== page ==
The Suicide Squad
Directed by James Gunn
Let’s get this out of the way first – James Gunn’s The Suicide Squad is just about as much fun as a person can have in a theatre without getting arrested. The pacing is take-no-prisoners Jurassic Park. The humour is top shelf profane and irreverent. It’s a much-needed beer chaser after some shots of oh-so-serious comic book moves (cough Zack Snyder’s Justice League cough). It’s the kind of comic book movie that loves the genre while at the same time delights in kicking the genre in the genitals. Repeatedly. It shares DNA with Kick-Ass, the Deadpools, the Guardians franchise, and Thor: Ragnarok.
The Suicide Squad hits the ground running with its intentions on full display. If the opening 30 seconds upset you, hold on tight, friend. Hold on tight. This is the movie that happens when James Gunn is fully and completely unleashed. Gore and eviscerations and decapitations and impalements and explosions and hair clogged drains and more, all handled with the deft touch of a master. This is a movie by Slither’s James Gunn, not Scooby-Doo’s James Gunn. This is the comic book movie that the writer of Tromeo and Juliet was destined to make.
And what is The Suicide Squad about, I can hear you asking. Here you go: some classic and not so classic comic book villains are sent by a Viola Davis’ Amanda Waller to Corto Maltese, a fictional banana republic in the best 70s tradition of movie banana republics. They’re tasked with destroying the Jotunheim, a Nazi-era secret lab in the best 70s tradition of movie Nazi-era secret labs. Things happen, blood splatters on the camera lens, there are eviscerations and decapitations and impalements and explosions and oh, Lord, is it funny. It is laugh out loud, stomach muscles hurting funny. The plot twists and turns and moves organically from one ridiculous set piece to the next. Nothing ever feels forced, nothing ever feels like fan service or studio intervention. Like I said above, The Suicide Squad is James Gunn unleashed.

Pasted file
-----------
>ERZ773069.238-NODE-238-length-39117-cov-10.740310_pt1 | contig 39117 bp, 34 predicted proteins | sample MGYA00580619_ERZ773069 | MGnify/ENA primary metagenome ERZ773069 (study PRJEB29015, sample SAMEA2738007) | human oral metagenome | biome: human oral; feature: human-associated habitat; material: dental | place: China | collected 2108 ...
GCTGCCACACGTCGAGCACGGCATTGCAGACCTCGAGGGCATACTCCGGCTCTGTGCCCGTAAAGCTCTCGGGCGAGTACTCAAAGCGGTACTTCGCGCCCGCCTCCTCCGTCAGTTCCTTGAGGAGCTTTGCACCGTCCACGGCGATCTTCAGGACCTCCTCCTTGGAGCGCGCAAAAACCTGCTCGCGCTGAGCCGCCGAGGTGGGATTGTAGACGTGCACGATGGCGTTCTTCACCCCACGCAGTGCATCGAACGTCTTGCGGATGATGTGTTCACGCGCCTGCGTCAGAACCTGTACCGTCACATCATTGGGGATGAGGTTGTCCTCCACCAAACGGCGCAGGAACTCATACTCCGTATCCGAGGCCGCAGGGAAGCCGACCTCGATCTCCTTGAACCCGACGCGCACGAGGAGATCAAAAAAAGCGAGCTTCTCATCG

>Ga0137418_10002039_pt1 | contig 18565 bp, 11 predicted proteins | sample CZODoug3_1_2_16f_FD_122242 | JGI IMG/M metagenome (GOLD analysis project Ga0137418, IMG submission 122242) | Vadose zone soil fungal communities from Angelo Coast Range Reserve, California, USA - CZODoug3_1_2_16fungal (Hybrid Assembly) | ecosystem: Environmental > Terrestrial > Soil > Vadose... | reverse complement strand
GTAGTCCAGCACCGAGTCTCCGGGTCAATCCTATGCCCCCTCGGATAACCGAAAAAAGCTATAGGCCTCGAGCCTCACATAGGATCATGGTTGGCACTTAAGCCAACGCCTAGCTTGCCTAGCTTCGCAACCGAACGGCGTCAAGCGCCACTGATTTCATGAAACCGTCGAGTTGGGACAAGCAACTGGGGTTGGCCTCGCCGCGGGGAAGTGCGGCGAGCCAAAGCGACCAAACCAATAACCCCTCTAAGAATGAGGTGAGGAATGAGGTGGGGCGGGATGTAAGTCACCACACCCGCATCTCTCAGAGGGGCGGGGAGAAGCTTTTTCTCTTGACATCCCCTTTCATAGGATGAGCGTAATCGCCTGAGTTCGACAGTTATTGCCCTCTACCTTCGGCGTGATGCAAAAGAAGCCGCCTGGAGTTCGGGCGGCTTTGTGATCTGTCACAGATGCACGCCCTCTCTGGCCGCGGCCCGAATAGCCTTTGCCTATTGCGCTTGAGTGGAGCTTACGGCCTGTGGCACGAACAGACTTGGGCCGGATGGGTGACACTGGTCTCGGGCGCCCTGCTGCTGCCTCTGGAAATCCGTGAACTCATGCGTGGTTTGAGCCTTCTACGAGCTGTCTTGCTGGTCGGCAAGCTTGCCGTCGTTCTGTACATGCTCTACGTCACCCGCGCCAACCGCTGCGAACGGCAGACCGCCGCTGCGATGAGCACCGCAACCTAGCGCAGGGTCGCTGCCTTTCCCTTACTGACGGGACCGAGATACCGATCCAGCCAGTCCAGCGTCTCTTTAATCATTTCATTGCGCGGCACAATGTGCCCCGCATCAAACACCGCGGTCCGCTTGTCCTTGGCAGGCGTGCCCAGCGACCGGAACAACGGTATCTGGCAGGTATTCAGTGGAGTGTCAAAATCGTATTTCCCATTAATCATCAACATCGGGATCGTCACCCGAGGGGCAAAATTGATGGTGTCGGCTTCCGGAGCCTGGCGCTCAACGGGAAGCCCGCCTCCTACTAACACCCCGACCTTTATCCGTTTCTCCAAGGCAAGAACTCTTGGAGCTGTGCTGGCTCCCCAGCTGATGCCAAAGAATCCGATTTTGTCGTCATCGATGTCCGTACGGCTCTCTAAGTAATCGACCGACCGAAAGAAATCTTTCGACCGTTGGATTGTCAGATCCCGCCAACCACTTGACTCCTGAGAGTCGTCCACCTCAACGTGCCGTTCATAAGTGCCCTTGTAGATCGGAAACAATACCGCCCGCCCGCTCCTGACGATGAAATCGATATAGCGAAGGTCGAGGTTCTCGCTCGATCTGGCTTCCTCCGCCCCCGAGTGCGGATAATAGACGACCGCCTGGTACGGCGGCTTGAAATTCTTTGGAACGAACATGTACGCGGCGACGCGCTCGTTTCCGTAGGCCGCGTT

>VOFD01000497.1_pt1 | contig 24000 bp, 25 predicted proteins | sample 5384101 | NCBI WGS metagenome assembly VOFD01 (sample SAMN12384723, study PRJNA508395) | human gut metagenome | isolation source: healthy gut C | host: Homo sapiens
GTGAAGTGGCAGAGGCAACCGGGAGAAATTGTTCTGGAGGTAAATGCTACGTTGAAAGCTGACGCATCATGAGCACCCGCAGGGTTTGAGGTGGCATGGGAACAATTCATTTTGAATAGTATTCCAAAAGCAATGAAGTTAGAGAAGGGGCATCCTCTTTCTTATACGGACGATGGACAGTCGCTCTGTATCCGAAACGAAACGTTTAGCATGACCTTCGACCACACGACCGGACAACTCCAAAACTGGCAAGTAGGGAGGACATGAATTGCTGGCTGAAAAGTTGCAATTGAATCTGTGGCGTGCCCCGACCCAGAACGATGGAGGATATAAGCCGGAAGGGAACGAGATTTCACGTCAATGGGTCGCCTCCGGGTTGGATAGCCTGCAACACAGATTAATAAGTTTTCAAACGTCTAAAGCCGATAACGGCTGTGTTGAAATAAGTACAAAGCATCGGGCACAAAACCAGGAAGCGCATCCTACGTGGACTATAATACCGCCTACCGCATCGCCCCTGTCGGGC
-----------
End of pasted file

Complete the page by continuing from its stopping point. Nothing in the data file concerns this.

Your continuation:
The casting is near perfection, from the top of the call sheet to the bottom. Margot Robbie is, of course, magnificent as Harley Quinn. She is like a surrealist poem come to life. And in a cast that somehow includes John Cena and Viola Davis and Joel Kinnaman and Idris Elba and Peter Capaldi and about a thousand others, I need to call out David Dastmalchian. As Polka-Dot Man, in the running for most ridiculous comic book character of ever and ever, Mr. Dastmalchian brings a pathos and tragedy to the role. Somehow, against all odds, a character named Polka-Dot Man is the voice of unhinged reason in a hurricane of ego and madness. If Harley Quinn is the heart of The Suicide Squad, then Polka-Dot Man is its soul.
If we really want to get all pretentious here, I could maybe get into how The Suicide Squad is a deconstruction of its genre. How we follow the stories of villains, of people who have been imprisoned by the heroes of these stories we all love. And now we find ourselves empathizing with and cheering on the characters whose downfall we cheered on. But all of this would be kind of nuts because we are talking about a movie that features both a bipedal shark and a guy who throws boomerangs. And a glass licking weasel. So, yeah, maybe I won’t overthink things here.
What I should say as I wrap this up is The Suicide Squad had me laughing for almost its entire running time. It’s never predictable. It twists and turns and takes us places that only an unleashed James Gunn would take us. Like I said up top, it truly is just about as much fun as a person can have in a theatre without getting arrested.